# Solving linear system of equations with unknown number of equations, resulting from optimization problem

I would like to solve the following linear system of equations, represented by this matrix with $$n-1$$ rows and $$n$$ columns:

$$\left(\begin{array}{rrrr|r} 2 & 1 & \cdots & 1 & 1 \\ 1 & 2 & \cdots & 1 & 1 \\ \vdots & \vdots & \ddots & \vdots & \vdots \\ 1 & 1 & \cdots & 2 & 1 \end{array}\right)$$

i.e. the number in cell $$ij$$ is $$1+\delta_{ij}$$ where $$\delta_{ij}$$ is the Kronecker Delta.

I know one solution to the system of linear equations is that all of the variables is equal to $$\frac1{n+1}$$. However, it is possible that there are infinitely many solutions to the system. Usually I would figure out if the vectors in this system are linearly dependent, but I'm not sure how to do this if the number of vectors are unknown.

Note: I have verified using Numpy that for $$n\leq 1000$$ there is only 1 solution.

Context

I was trying to figure out how to solve this problem I was thinking about:

Suppose you have an $$n$$-dimensional box, with the dimensions summing to $$1$$ and are all positive. What should the side lengths be to maximize the "volume" of the box?

Suppose we label the box's dimensions $$x_1, x_2, \cdots, x_n$$. We know $$x_n=1-x_i-x_2-\cdots-x_{n-1}$$. We can think of the volume as a function of $$x_1, x_2, x_3, x_4\cdots x_{n-1}$$.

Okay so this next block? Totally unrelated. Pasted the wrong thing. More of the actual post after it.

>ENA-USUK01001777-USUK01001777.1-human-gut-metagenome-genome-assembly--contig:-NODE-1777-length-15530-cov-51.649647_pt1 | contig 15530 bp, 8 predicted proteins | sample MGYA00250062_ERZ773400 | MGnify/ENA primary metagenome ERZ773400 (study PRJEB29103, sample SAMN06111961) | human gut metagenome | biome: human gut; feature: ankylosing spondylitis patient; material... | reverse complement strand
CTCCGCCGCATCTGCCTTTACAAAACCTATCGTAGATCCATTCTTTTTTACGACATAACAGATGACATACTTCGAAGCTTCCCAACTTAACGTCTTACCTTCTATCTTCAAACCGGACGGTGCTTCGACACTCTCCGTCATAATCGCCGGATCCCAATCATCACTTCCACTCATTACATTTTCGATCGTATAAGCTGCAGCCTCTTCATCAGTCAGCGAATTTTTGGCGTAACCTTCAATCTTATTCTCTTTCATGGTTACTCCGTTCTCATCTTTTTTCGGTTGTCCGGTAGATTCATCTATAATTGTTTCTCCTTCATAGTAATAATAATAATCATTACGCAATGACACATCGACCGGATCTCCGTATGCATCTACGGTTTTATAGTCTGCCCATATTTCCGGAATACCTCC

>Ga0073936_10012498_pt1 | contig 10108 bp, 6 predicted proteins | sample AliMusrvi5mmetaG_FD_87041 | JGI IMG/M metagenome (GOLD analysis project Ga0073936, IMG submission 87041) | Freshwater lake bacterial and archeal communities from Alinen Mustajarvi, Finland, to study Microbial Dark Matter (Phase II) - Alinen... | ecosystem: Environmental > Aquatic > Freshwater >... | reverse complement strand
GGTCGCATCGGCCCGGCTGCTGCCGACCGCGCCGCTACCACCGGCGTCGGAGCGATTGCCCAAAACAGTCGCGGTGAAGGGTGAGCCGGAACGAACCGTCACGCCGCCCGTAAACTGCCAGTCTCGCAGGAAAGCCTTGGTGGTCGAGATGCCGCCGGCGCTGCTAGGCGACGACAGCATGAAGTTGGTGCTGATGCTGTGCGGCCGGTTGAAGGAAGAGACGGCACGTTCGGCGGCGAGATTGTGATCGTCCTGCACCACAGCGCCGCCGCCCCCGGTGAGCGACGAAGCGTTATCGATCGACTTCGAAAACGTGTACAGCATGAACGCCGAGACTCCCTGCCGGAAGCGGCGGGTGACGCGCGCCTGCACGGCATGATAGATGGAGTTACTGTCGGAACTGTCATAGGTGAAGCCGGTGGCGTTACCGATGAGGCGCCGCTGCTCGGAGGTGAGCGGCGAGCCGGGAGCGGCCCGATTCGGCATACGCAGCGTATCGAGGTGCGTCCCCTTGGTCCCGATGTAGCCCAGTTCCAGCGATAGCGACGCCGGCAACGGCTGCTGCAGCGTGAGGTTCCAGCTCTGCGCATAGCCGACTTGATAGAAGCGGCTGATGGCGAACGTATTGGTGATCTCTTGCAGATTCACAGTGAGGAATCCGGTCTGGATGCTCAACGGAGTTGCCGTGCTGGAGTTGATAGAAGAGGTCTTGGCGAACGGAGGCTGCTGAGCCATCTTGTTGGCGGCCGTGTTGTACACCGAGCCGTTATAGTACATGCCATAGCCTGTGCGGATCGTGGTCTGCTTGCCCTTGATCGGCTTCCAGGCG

Now the volume of the box is

$$\prod^n_ix_i=\left(1-\sum^{n-1}_jx_j\right)\prod^{n-1}_ix_i=\left(1-\sum^{(n-1)/i}_jx_j-x_i\right)\prod^{n-1}_ix_i=\left(x_i-x_i\sum^{(n-1)/i}_jx_j-x^2_i\right)\prod_k^{(n-1)/i}x_k$$

Where $$\sum^{(n-1)/i}_jx_j$$ is supposed to mean $$x_1+x_2+\cdots+x_{i-1}+x_{i+j}+\cdots+x_{n-1}=\sum^{n-1}_jx_j-x_i$$ (I'm not sure what the correct notation is). I gpt the final result by taking the $$x_i$$ factor out of the product.

Now the partial derivative of the volume with respect to $$x_i$$ is:

$$\frac{\partial x_i}{\partial V}=\left(1-\sum^{(n-1)/i}_jx_j-2x_i\right)\prod_k^{(n-1)/i}x_k$$

To get a maximum, we need to find $$x_1, x_2, \cdots, x_{n-1}$$ such that moving any one of the variables in any direction by an infinitesimal amount would not increase the volume, i.e. the partial derivative with respect to each of these variables is $$0$$. That means we need to find a point where $$\frac{\partial x_i}{\partial V}=0$$ for all $$i$$.

Since all of the dimensions are positive, that means $$\prod_k^{(n-1)/i}x_k$$ is positive, and to get the result we want

$$1-\sum^{(n-1)/i}_jx_j-2x_i=0$$.

We can rewrite this as

$$\sum^{(n-1)/i}_jx_j+2x_i=\sum^{n-1}_jx_j+x_i=1$$

Iterating $$i$$ from $$0$$ to $$n-1$$, I got the equations above.

The square matrix on the left is always invertible by the Sherman–Morrison formula; it can be written as $$I_{n-1}+\mathbf1_{n-1}\mathbf1_{n-1}^T$$, where $$\mathbf1_k$$ is a length-$$k$$ vector of ones, and then the formula says that since $$1+\mathbf1_{n-1}^TI_{n-1}\mathbf1_{n-1}=1+n-1=n\ne0$$, the square matrix is invertible. Thus the linear system always has a unique solution.
The coefficient matrix is $$I+ee^T$$ with $$I$$ the identity matrix and $$e$$ the vector whose elements are all $$1$$. The eigenvalues of $$ee^T$$ are $$0$$ (with multiplicity $$n-1)$$ and $$n$$ (with multiplicity $$1$$), and by adding the identity matrix the eigenvalues become $$1$$ and $$n+1$$. So the coefficient matrix is invertible.